Pfc. Michael Hawkins spent about $100 on dinner Thursday evening, splurging for a steak feast. Hawkins knows he won’t have chow like that in Afghanistan, where he and the rest of the Winchester unit of the Virginia Army National Guard are headed.
But he was home for one last break before deployment. And this meal was for family — all of his family at the recently opened Lloyd House, which was dedicated last week on the campus of the Henry and William Evans Home for Children Inc. in Winchester. “It’s like being home again,” Hawkins said of the Lloyd House after nearly four months of training in Fort Bragg, N.C., and Fort Polk, La. “I think everybody should have that feeling. It feels great to have a place to come home to.”
It’s a simple thing that most soldiers probably take for granted — a hug from mom, or dad, or wife, or child when they first come home. Hawkins wasn’t always sure he’d have somebody to greet him. Coming from the most shattered of families, Hawkins lost his father in a car accident when he was 3, and then his mother left him with his grandmother when he was 13. He’s lived in about 15 cities and towns in Virginia and West Virginia, bouncing between foster families, group homes, and other family members’ houses.
But now, as the 20-year-old citizen-soldier who’s about to spend the next year at the center of the war on terrorism rests on a couch in the Lloyd House, it’s hard to notice any wear and tear from those family hardships.
He’s all grown up. And he’s doing just fine. “I think it has a lot to do with him,” said Laura Regan, a program director at the Evans Home. “He always wanted more.” Hawkins could have been anywhere but here.
A self-admitted troubled kid, Hawkins said he didn’t straighten up until after high school. Coming from a family of alcohol abusers, he said, Hawkins never knew what a real family was. “Nobody was really family in my family,” Hawkins said. “It was like living with a pack of dogs. When they had a fight, they never had the intelligence to sit down and talk it out.” He hasn’t talked to his mom since she left while he was in middle school. “I was just angry,” Hawkins said. “I didn’t understand.”
Then, as a torn teenager, Hawkins struggled finding comfort in foster families or group homes. But the Evans Home, which has provided shelter for orphaned children since 1949, invited him in when he was 16 — on July 5, 2000, he distinctly remembers. “I came here and it just clicked,” Hawkins said. “They’ve done the most for me. Nobody else was willing to stick with me when I was a real jerk. They did. They kept me until I was the right way. They were the only people willing to do that.”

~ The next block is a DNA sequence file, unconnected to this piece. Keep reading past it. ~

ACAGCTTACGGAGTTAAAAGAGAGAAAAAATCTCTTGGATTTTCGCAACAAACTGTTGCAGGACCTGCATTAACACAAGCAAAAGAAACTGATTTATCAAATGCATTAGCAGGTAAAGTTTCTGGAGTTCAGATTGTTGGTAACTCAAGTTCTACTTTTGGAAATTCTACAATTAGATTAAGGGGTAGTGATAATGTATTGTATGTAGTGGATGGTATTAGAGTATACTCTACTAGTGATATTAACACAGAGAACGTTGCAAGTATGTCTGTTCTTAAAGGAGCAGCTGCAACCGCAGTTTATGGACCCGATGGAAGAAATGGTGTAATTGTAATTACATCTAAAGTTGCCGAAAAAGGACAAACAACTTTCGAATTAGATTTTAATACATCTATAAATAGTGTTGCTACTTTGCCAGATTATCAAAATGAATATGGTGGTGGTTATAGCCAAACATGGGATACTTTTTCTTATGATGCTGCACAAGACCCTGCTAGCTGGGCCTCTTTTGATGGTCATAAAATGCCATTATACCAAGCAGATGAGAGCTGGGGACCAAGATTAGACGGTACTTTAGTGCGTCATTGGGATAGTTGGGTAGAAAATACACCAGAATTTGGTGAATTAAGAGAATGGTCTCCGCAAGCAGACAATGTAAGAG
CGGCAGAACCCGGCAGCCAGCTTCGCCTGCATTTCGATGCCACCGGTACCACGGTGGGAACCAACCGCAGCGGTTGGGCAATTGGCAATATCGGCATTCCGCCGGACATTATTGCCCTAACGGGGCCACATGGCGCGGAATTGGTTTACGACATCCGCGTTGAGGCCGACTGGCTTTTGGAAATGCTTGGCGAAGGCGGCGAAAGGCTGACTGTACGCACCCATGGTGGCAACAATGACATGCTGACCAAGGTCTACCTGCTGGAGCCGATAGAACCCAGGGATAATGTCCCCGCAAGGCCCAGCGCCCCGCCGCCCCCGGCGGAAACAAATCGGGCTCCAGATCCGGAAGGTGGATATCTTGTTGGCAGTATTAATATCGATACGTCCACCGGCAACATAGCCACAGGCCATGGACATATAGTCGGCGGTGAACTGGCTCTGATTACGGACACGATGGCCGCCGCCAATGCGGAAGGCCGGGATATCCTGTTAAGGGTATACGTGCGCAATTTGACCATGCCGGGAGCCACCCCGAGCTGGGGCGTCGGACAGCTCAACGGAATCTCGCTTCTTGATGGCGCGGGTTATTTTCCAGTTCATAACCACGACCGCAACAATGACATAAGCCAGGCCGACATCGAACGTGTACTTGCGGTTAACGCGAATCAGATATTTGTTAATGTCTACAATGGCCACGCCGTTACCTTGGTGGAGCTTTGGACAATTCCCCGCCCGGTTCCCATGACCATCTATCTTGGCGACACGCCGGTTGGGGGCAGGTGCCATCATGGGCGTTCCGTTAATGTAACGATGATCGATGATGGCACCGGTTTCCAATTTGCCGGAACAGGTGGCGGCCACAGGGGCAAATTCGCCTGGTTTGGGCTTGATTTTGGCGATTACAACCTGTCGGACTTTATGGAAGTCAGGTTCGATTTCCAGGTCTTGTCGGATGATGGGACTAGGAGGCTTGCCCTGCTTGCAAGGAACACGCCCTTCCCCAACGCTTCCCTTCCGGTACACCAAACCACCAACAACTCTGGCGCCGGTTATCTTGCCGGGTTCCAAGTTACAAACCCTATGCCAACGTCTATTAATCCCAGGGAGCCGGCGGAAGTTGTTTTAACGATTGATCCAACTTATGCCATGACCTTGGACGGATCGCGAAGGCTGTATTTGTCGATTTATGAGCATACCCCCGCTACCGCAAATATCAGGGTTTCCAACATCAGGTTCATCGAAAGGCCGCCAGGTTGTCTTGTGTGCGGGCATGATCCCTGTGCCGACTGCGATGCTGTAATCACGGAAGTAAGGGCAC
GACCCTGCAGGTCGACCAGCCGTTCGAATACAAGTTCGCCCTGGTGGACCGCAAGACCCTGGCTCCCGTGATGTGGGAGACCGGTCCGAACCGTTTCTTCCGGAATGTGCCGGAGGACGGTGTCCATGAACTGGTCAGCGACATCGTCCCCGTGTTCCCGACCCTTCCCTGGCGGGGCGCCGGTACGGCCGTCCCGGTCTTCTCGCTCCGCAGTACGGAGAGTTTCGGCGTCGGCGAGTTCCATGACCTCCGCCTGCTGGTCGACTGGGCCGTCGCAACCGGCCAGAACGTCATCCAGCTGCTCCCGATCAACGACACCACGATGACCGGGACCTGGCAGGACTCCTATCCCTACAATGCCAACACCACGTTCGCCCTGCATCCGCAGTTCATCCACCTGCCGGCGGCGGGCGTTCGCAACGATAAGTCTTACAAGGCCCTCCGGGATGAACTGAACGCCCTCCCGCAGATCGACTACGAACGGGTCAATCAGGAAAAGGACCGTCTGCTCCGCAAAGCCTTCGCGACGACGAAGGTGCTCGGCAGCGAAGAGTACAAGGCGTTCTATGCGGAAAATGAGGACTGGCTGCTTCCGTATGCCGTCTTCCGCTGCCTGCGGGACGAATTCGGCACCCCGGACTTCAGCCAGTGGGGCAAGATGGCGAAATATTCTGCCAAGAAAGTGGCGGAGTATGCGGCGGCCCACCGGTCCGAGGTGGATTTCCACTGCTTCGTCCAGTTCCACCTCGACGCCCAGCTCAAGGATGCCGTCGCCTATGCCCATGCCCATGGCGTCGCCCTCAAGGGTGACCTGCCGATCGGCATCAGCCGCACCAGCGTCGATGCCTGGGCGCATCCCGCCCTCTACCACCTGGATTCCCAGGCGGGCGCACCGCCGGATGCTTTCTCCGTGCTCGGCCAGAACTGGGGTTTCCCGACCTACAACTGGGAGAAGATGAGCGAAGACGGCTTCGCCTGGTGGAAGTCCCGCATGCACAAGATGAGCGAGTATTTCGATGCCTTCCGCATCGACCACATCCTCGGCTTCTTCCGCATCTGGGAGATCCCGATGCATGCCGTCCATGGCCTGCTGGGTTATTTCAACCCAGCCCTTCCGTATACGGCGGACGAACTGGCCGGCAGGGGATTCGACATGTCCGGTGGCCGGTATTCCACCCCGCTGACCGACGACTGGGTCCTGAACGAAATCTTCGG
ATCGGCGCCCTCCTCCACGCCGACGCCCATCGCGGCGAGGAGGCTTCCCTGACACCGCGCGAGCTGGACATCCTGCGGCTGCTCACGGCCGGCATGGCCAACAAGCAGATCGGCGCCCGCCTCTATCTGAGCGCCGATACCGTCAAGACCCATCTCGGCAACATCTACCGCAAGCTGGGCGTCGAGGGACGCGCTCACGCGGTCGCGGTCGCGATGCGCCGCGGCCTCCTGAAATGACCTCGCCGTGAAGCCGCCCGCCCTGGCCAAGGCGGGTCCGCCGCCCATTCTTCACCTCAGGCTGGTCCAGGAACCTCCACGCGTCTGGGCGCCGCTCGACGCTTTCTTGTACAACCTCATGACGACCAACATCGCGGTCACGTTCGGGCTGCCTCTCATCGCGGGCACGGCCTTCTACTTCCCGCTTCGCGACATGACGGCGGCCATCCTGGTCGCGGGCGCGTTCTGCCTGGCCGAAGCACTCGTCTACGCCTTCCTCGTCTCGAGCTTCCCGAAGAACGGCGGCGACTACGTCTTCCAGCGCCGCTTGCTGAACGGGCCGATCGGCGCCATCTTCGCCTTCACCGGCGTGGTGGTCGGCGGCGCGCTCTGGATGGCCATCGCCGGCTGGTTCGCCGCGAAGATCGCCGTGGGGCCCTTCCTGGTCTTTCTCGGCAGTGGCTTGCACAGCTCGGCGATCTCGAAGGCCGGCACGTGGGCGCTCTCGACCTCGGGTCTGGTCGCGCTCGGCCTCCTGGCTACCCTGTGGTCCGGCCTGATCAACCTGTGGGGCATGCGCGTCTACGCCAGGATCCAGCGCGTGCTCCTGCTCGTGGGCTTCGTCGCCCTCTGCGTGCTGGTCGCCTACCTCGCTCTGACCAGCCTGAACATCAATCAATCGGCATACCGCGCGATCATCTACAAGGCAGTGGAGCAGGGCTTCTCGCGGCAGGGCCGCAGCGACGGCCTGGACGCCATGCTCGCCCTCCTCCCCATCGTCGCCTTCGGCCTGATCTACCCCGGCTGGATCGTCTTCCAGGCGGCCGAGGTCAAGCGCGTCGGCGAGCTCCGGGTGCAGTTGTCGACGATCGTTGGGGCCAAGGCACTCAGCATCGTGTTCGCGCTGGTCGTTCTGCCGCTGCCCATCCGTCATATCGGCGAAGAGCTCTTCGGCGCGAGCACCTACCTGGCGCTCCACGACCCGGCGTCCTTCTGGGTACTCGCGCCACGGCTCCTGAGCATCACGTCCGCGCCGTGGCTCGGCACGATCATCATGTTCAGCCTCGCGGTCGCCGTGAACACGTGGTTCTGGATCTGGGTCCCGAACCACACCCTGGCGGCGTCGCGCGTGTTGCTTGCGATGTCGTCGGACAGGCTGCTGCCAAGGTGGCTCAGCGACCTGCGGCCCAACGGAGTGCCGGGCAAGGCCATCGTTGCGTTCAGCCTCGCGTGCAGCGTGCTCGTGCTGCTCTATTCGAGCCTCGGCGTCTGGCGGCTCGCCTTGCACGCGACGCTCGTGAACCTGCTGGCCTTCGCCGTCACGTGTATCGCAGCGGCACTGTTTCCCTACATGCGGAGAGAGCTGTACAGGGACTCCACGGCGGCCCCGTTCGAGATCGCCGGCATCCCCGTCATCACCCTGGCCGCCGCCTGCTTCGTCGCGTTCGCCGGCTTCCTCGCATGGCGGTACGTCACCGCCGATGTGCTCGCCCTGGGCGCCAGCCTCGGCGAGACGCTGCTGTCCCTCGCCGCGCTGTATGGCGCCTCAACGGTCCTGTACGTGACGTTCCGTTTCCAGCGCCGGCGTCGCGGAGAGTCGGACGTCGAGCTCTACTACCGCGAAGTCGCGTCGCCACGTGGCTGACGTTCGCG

Hawkins graduated from Handley High School in 2002 and joined the National Guard about a year later.
Three months of basic training, from Aug. 11 to Nov. 21, 2003, sealed his status as a mature man, he said.
“The reason I do this Army thing is not because of the money or that I’m here to defend my country — which I am — but it’s something I do to make me feel good,” Hawkins said. “When I put that uniform on, I feel I’m part of something bigger and greater.”
Hawkins has a scattered vision of what he wants to do after the deployment ends in about a year. But he’s considering going into active duty with the Special Forces or the Air Force. Hawkins always has been a dreamer, he said, even when he had few reasons to dream. And so, though he’s only 20 years old, he doesn’t mind thinking about retirement.
“I don’t want to retire in my house and sit around and watch ‘Matlock’ or ‘Murder She Wrote,’” Hawkins said. “There’s more to life than sitting in your basement and making model airplanes. “I just want to get a sailboat and start sailing the world. I want to wake up and then, ‘Eh, I want to go to France today.’ And then I’ll just set my sails and go.”